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Angus pupils no longer travelling by train to Dundee college due to safety fears

A train passes through Barry Links railway station near Carnoustie.
A train passes through Barry Links railway station near Carnoustie.

Pupils from a secondary school will no longer travel by train to college classes in Dundee due to fears over their safety.

Young people at Angus secondary schools travel to the city to study some subjects at Dundee and Angus College but there have been reports of violence and bullying between pupils attending different Angus secondary schools.

A 14-year-old girl has been charged with assault after an alleged incident at a station in Angus last month.

The pupils previously travelled by bus but the local authority introduced the train journey shortly before the summer holidays began in June.

It is understood teaching staff at Montrose Academy requested a bus be reinstated for its pupils after parents expressed their concerns.

The mother of one pupil, who travels weekly to the college, said: “Coming back, there are more than 200 pupils walking down to the train station at one time. There has been trouble. It’s horrendous.”

She said bus travel should be put in place for all pupils at Angus schools attending the college.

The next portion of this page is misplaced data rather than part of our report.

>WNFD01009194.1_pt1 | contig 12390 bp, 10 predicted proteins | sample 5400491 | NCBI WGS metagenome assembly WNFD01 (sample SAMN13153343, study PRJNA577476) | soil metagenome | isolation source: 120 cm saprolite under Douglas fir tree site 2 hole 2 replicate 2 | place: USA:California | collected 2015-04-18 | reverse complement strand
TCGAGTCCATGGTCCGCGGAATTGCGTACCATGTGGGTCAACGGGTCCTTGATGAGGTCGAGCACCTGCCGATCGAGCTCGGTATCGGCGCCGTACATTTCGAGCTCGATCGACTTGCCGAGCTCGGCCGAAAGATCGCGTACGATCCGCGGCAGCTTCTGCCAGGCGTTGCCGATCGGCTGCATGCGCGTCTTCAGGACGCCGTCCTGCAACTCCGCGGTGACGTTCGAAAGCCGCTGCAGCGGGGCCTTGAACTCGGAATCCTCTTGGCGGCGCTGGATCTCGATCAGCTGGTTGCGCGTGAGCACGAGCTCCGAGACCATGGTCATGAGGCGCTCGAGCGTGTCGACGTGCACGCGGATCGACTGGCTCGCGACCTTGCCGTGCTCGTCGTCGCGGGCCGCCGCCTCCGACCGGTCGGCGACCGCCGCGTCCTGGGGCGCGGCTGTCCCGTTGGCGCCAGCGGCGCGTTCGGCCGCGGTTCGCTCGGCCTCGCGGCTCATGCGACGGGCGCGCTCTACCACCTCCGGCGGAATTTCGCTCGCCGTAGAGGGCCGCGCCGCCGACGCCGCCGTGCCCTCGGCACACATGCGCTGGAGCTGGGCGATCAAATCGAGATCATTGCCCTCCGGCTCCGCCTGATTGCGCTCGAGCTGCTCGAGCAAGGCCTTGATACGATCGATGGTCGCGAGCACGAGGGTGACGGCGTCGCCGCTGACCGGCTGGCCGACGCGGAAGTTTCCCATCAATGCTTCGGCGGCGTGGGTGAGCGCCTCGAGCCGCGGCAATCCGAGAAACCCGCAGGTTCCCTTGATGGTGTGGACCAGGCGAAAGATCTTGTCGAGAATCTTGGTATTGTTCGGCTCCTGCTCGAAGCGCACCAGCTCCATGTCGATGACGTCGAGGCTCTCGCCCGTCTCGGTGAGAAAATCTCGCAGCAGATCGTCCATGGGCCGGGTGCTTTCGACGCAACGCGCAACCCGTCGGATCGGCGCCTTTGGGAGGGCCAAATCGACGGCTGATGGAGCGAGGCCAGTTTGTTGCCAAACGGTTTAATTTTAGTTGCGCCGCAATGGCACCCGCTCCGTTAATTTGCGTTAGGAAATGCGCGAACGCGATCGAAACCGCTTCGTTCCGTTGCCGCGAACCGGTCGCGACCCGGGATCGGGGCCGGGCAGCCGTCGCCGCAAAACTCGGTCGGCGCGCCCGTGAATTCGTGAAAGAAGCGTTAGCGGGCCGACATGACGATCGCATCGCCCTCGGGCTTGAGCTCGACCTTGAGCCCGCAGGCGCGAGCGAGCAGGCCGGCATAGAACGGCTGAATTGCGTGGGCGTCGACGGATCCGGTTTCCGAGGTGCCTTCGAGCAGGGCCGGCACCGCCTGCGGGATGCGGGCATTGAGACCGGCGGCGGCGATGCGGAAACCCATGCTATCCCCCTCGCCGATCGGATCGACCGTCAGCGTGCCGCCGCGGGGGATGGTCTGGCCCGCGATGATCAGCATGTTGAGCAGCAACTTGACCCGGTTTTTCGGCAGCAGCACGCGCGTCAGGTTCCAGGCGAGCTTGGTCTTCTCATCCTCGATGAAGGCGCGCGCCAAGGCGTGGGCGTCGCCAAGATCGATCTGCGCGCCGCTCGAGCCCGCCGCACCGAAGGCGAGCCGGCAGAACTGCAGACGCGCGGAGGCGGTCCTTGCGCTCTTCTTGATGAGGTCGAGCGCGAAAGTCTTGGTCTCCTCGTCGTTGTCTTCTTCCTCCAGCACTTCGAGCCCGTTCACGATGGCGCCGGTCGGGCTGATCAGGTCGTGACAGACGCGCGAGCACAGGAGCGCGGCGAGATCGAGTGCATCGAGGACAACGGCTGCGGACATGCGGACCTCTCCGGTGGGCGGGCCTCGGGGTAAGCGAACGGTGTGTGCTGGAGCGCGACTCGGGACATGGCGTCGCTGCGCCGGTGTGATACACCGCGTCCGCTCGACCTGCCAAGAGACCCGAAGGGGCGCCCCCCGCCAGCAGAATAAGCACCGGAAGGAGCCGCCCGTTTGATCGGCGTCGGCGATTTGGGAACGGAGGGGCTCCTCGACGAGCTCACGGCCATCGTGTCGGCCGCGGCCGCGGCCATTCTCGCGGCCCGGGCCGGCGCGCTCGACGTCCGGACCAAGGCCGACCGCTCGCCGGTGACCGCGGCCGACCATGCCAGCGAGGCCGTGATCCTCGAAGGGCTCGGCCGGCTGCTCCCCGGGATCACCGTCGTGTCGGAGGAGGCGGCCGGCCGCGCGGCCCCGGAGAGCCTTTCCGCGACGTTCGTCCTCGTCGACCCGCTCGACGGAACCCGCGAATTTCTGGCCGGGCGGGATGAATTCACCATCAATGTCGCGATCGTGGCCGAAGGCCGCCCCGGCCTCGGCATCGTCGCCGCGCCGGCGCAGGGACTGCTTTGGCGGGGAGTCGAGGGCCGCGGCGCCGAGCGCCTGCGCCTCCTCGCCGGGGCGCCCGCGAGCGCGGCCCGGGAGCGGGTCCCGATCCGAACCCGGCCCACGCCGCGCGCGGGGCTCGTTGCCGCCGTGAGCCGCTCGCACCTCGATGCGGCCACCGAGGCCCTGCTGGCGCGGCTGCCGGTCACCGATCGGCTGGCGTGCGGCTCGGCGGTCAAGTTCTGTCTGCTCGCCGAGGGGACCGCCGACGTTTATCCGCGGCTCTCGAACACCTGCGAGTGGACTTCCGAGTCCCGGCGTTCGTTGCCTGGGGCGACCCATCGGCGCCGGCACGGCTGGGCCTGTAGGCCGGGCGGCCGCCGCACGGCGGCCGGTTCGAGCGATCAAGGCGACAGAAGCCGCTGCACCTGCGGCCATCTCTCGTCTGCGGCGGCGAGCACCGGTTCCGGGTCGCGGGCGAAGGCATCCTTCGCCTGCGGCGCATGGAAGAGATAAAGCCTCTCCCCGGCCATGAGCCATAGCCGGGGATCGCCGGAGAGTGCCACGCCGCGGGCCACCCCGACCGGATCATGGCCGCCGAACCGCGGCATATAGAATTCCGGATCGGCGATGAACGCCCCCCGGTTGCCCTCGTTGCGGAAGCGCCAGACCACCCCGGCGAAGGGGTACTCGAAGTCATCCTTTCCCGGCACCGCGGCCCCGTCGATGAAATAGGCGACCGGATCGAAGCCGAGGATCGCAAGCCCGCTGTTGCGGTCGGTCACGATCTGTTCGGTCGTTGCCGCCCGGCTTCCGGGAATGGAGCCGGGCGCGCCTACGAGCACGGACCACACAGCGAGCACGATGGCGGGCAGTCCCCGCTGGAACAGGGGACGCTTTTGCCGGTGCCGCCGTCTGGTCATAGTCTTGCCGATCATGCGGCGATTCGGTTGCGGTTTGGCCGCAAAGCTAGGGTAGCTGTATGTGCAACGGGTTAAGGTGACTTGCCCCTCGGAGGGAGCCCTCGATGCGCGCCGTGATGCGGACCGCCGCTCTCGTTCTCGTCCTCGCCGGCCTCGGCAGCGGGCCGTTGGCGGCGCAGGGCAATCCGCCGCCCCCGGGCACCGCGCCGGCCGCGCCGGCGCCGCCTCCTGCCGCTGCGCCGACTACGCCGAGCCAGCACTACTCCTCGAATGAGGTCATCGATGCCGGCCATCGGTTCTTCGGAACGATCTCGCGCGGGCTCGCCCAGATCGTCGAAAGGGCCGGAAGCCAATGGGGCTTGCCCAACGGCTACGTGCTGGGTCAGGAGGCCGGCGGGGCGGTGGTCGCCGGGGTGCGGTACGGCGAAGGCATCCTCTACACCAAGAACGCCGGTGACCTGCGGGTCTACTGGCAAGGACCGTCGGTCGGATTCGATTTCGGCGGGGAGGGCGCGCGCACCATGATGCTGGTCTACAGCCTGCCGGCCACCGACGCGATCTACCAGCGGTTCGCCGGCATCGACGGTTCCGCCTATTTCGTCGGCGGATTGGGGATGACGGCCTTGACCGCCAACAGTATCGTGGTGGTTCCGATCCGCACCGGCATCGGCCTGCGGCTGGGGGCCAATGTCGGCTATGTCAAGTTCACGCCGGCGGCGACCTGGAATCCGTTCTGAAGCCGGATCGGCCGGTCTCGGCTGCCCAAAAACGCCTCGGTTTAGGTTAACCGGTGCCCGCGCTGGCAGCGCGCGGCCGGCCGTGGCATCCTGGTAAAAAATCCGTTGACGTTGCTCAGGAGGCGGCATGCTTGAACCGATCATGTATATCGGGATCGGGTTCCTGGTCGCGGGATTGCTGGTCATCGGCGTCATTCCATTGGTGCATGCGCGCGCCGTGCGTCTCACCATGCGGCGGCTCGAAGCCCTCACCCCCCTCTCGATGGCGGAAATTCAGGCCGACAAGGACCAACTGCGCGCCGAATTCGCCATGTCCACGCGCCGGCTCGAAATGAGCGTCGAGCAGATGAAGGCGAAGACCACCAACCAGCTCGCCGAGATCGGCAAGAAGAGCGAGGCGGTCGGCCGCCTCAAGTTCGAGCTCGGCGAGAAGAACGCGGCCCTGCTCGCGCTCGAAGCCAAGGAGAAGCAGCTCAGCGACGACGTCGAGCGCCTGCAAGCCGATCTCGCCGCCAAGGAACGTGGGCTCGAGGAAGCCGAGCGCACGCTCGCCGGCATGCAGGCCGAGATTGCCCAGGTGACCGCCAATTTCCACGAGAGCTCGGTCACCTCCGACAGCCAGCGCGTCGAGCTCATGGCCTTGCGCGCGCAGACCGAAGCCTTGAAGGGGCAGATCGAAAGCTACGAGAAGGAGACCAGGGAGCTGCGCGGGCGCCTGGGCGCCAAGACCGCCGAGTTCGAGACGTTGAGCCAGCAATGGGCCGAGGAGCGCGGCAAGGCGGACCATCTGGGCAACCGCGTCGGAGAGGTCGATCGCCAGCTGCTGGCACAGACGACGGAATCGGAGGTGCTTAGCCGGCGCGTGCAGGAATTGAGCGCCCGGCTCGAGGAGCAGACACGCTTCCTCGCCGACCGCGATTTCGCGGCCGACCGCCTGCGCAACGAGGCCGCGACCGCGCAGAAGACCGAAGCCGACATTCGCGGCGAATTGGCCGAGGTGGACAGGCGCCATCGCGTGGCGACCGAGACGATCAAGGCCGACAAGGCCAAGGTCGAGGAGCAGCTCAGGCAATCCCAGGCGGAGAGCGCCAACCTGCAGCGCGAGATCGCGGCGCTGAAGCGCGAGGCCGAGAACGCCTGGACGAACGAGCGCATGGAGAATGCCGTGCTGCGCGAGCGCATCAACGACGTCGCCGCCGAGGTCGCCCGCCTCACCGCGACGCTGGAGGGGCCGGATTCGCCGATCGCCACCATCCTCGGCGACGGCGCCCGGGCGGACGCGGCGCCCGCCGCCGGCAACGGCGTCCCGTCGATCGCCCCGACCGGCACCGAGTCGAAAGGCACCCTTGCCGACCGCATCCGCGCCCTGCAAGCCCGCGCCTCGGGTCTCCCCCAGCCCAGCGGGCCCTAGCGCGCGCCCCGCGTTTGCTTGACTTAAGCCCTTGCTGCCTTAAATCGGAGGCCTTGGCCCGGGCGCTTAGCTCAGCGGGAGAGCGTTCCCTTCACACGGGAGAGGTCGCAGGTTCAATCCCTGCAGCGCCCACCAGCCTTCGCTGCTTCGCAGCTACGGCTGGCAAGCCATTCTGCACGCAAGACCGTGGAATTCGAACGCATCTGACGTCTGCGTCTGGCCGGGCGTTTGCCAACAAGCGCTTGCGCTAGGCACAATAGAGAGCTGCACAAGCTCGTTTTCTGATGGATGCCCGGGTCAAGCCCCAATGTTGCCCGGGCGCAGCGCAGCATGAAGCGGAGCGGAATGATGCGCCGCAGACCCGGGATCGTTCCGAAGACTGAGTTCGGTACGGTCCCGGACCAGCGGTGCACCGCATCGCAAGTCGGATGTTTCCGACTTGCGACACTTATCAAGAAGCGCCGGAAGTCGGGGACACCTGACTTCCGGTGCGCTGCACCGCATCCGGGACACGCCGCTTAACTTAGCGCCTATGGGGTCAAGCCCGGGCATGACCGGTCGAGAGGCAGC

“(With) that number of pupils on the platform, even if it’s just silly stuff it can escalate. The fact is, they are from all different schools and they don’t mix.”

An Angus Council spokesman said: “Montrose Academy pupils will now take their return journey by bus, which will help to reduce numbers at the rail stations.”

“Ongoing legal proceedings prevent any comment on the alleged incident but I can confirm we have maintained contact with those involved throughout enquiries and addressed any concerns and questions as necessary.”

He said council staff have worked closely with rail operators and have visited schools to advise young people on their safety and conduct.

“Our transport staff continue to liaise with transport operators, as well as British Transport Police, and the movement of all our young people is subject to regular oversight and review,” he added.

A spokesperson for British Transport Police said: “A 14-year-old girl has been charged with common assault. She will be considered for a report to the children’s reporter.”

A spokeswoman from Dundee and Angus College said they had a partnership with Angus Council to support the career aspirations of young people in Angus schools.

She said: “Senior phase pupils have travelled, and continue to travel, to college each week by various modes of transport arranged by Angus Council.

“We have been made aware of the alleged incident and have advised all Angus senior phase pupils who attend Dundee and Angus College of the importance of respectful and responsible conduct in line with college and future employment expectations,” she added.

A ScotRail spokesman said: “ScotRail works very closely with British Transport Police to ensure that Scotland’s railway is a safe environment for our customers, and our own people.

“Anti-social behaviour, whether that’s physical violence, verbal abuse or any other form, is completely unacceptable and we do everything we can to ensure that those responsible are brought to justice.”

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